GEF Small Grants Programme (SGP)
Established in 1992, the year of the Rio Earth Summit, the GEF Small Grants Programme embodies the very essence of sustainable development by "thinking globally acting locally". By providing financial and technical support to projects that conserve and restore the environment while enhancing people's well-being and livelihoods, SGP demonstrates that community action can maintain the fine balance between human needs and environmental imperatives.
SGP recognizes that environmental degradation such as the destruction of ecosystems and the species that depend upon them, increasing levels of carbon dioxide and other greenhouse gases in our atmosphere, pollution of international waters, land degradation and the spread of persistent organic pollutants are life-threatening challenges that endanger us all. However, poor and vulnerable communities –SGP's primary stakeholders - are most at risk because they depend on access to natural resources for their livelihoods and often live in fragile ecosystems.
The programme provides grants of up to $50,000 directly to local communities including indigenous people, community-based organizations and other non-governmental groups for projects in Biodiversity, Climate Change Mitigation and Adaptation, Land Degradation and Sustainable Forest Management, International Waters and Chemicals.
The Community Based Adaptation (CBA) is an important component of the larger picture of management and avoidance of Climate Change impacts and pressures by local people. It provides information and concrete examples on potential impacts of climate change and mitigative measures which are location specific and community managed. CBA also provides information needs which can be shared and replicated in an appropriate format and manner acceptable by communities. The need for information on adaptation by incorporating and building upon existing coping strategies of communities can be articulated and demonstrated through CBA projects.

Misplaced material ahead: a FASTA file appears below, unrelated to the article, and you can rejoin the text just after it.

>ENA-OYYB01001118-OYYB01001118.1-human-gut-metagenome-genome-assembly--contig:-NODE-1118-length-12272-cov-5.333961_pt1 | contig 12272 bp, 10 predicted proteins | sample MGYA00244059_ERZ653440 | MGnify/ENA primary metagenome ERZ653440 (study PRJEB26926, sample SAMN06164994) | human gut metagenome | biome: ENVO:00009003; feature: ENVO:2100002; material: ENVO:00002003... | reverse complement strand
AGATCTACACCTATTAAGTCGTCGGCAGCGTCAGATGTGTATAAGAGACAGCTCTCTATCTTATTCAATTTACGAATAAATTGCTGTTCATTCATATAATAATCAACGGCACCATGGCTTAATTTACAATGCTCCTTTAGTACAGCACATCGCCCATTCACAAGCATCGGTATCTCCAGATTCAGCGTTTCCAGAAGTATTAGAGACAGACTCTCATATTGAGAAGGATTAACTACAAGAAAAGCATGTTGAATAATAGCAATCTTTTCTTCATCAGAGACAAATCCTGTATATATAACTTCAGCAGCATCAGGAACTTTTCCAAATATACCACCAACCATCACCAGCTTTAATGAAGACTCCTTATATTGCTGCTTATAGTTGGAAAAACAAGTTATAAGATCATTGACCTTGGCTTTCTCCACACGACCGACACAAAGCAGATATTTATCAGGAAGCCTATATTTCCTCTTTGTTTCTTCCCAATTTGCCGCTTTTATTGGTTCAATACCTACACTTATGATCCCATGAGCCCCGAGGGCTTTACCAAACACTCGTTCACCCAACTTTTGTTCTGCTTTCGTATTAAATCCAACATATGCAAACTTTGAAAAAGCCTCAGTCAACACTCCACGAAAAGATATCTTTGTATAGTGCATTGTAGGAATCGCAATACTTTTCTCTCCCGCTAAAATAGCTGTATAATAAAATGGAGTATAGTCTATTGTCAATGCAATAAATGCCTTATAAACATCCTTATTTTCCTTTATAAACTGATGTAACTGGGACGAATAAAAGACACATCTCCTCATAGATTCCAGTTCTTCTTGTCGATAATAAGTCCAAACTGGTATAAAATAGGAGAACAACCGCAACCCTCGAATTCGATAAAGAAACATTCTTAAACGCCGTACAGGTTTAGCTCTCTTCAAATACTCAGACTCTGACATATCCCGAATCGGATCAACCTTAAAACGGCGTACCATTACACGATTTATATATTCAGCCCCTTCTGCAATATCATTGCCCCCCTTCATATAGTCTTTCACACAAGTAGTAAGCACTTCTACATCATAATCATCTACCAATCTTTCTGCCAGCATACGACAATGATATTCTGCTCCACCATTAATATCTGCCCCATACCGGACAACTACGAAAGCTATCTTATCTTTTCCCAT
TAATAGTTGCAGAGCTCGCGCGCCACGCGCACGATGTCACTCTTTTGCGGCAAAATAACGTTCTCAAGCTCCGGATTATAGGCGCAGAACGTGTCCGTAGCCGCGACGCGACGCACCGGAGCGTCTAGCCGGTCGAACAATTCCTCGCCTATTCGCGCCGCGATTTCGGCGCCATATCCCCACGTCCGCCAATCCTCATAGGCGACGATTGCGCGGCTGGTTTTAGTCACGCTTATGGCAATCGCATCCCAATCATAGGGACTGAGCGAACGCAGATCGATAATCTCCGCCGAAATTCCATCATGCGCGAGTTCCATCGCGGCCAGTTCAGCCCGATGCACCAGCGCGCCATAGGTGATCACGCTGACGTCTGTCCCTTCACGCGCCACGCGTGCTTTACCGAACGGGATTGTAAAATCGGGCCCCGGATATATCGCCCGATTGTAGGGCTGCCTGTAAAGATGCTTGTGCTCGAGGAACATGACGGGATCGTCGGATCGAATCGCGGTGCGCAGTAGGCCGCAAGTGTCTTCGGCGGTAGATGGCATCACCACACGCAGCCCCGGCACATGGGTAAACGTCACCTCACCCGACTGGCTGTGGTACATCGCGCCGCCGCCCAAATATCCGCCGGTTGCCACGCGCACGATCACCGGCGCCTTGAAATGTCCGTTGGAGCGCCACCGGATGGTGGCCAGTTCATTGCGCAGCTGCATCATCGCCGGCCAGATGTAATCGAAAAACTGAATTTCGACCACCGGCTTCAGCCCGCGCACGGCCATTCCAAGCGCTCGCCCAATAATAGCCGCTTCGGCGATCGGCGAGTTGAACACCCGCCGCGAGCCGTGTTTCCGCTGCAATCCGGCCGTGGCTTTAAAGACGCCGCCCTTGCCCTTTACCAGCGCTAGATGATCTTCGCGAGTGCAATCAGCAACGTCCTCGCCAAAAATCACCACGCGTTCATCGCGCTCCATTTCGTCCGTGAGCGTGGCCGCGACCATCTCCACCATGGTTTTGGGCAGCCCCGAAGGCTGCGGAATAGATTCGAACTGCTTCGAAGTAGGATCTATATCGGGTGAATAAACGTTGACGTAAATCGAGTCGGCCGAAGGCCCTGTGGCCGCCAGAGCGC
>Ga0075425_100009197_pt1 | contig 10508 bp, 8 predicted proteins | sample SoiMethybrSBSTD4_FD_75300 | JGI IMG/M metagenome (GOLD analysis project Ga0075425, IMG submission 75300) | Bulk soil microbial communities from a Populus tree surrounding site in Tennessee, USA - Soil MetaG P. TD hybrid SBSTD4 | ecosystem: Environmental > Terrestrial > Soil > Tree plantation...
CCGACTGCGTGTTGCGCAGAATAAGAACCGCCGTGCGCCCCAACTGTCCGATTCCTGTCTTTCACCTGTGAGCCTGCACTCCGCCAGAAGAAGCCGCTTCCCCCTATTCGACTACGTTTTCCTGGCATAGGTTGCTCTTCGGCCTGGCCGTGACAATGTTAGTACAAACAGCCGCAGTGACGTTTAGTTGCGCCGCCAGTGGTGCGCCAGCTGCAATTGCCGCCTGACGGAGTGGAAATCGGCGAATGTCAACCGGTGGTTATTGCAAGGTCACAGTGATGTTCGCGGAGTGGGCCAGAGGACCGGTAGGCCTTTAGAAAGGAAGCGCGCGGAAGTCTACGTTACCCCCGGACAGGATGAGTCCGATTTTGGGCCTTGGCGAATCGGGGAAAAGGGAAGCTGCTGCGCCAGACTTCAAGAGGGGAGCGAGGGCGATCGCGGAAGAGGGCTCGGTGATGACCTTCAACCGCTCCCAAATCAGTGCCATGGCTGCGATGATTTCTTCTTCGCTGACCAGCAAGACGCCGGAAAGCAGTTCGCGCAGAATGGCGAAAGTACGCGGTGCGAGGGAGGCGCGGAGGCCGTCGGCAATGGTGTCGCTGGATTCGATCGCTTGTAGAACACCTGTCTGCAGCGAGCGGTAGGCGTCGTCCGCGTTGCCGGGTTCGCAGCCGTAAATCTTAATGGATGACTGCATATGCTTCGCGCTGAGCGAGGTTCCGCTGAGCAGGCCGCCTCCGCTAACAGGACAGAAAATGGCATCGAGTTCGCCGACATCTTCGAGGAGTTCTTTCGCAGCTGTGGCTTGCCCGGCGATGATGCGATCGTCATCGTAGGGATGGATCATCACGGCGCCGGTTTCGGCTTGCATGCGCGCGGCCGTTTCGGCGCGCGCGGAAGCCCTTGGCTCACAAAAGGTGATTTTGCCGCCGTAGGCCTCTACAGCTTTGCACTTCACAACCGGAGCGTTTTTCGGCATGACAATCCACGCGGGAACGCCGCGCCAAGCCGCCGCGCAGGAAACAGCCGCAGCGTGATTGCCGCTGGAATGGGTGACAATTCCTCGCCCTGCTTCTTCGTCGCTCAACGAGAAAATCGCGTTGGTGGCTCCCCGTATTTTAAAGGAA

The Community Development and Knowledge Management for the Satoyama Initiative Programme (COMDEKS) was launched in 2011 as the flagship programme of the Satoyama Initiative, a global effort to promote sustainable use of natural resources in the landscapes worked in and relied upon by rural communities. Funded by the Japan Biodiversity Fund, the Programme is implemented by the United Nations Development Programme (UNDP), in partnership with the Ministry of the Environment of Japan (MOEJ), the Secretariat of the Convention on Biological Diversity (SCBD), and the United Nations University—Institute of Advanced Studies of Sustainability (UNU-IAS). Grants are delivered through the GEF Small Grants Programme in each country, allowing for a fast, flexible, and proven mechanism to reach communities and civil society at the local level.
Small grants are provided to local community organizations with the overall long-term objective to enhance resilience of socio-ecological production landscapes and seascapes (SEPLS) by developing sound biodiversity management and sustainable livelihood activities with local communities to maintain, rebuild, and revitalize landscapes. Since SEPLS are the repository of much of the world’s crop genetic diversity and biodiversity outside of parks and protected areas, their health is critical to attaining local and global conservation goals and maintaining local crop varieties. Local land use also plays a significant role in climate change mitigation through its effects on carbon storage in soils and biomass, and is equally significant in the success of local climate change adaptation strategies.
Since its inception in 2011, the COMDEKS landscape management approach has been implemented in target landscapes in 20 countries spread over two phases: Brazil, Cambodia, Ethiopia, Fiji, Ghana, India, Malawi, Nepal, Slovakia, and Turkey (phase 1), and Bhutan, Cameroon, Costa Rica, Ecuador, El Salvador, Indonesia, Kyrgyzstan, Mongolia, Namibia, and Niger (phase 2).